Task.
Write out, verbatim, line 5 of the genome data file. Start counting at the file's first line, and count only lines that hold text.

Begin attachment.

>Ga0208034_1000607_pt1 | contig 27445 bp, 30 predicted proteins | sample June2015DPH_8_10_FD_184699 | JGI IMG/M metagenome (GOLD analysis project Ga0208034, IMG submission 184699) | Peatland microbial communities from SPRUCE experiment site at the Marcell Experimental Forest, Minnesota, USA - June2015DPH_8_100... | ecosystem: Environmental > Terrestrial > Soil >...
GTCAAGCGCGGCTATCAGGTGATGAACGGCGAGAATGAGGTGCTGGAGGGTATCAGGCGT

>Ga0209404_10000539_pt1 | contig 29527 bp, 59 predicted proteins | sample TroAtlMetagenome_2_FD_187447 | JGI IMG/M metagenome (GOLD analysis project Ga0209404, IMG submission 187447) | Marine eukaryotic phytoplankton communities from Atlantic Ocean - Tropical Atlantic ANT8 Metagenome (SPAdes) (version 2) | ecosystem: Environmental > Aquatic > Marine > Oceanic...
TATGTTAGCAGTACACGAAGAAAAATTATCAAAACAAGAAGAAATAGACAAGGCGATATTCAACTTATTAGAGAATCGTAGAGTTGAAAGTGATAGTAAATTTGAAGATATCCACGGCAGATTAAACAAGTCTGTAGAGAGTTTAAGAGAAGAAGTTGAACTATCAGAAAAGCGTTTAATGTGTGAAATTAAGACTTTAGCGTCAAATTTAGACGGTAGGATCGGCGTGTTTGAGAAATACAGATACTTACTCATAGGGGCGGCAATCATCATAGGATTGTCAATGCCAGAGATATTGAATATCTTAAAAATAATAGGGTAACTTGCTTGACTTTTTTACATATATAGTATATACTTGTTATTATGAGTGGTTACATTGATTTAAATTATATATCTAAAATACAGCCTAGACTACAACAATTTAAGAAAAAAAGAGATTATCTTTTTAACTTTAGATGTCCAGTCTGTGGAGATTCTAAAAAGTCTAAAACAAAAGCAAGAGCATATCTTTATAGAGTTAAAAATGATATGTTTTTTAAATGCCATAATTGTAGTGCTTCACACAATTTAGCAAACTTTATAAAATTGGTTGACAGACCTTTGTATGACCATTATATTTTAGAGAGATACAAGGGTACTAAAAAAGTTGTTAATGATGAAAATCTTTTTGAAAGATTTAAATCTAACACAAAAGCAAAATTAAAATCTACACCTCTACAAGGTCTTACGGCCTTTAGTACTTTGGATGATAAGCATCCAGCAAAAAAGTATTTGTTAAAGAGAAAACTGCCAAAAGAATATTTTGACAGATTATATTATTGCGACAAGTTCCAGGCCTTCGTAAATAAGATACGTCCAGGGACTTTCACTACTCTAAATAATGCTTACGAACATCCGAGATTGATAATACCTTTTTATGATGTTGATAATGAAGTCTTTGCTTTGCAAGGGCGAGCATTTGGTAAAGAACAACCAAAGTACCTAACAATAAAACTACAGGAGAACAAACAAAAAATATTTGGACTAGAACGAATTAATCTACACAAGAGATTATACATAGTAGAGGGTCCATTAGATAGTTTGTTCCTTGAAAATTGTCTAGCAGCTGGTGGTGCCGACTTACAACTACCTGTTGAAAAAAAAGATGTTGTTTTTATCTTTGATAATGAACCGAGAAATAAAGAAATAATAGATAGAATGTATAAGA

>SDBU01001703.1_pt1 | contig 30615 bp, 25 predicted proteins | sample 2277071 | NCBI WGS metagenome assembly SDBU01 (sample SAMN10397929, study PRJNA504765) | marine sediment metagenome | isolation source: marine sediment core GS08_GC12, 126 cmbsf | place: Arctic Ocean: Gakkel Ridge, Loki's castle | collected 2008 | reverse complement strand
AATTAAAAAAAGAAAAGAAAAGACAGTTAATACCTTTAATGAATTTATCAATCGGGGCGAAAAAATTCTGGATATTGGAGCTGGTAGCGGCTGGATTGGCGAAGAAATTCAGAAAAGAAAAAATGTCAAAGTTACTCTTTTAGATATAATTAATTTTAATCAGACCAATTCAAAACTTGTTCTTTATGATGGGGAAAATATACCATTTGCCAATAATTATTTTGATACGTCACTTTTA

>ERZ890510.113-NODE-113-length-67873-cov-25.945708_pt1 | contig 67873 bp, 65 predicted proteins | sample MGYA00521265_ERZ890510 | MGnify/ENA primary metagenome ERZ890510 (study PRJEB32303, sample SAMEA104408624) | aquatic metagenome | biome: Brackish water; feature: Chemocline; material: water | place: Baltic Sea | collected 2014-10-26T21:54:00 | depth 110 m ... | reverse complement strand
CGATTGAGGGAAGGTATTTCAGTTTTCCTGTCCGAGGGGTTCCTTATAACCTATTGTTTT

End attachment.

>SDBU01001703.1_pt1 | contig 30615 bp, 25 predicted proteins | sample 2277071 | NCBI WGS metagenome assembly SDBU01 (sample SAMN10397929, study PRJNA504765) | marine sediment metagenome | isolation source: marine sediment core GS08_GC12, 126 cmbsf | place: Arctic Ocean: Gakkel Ridge, Loki's castle | collected 2008 | reverse complement strand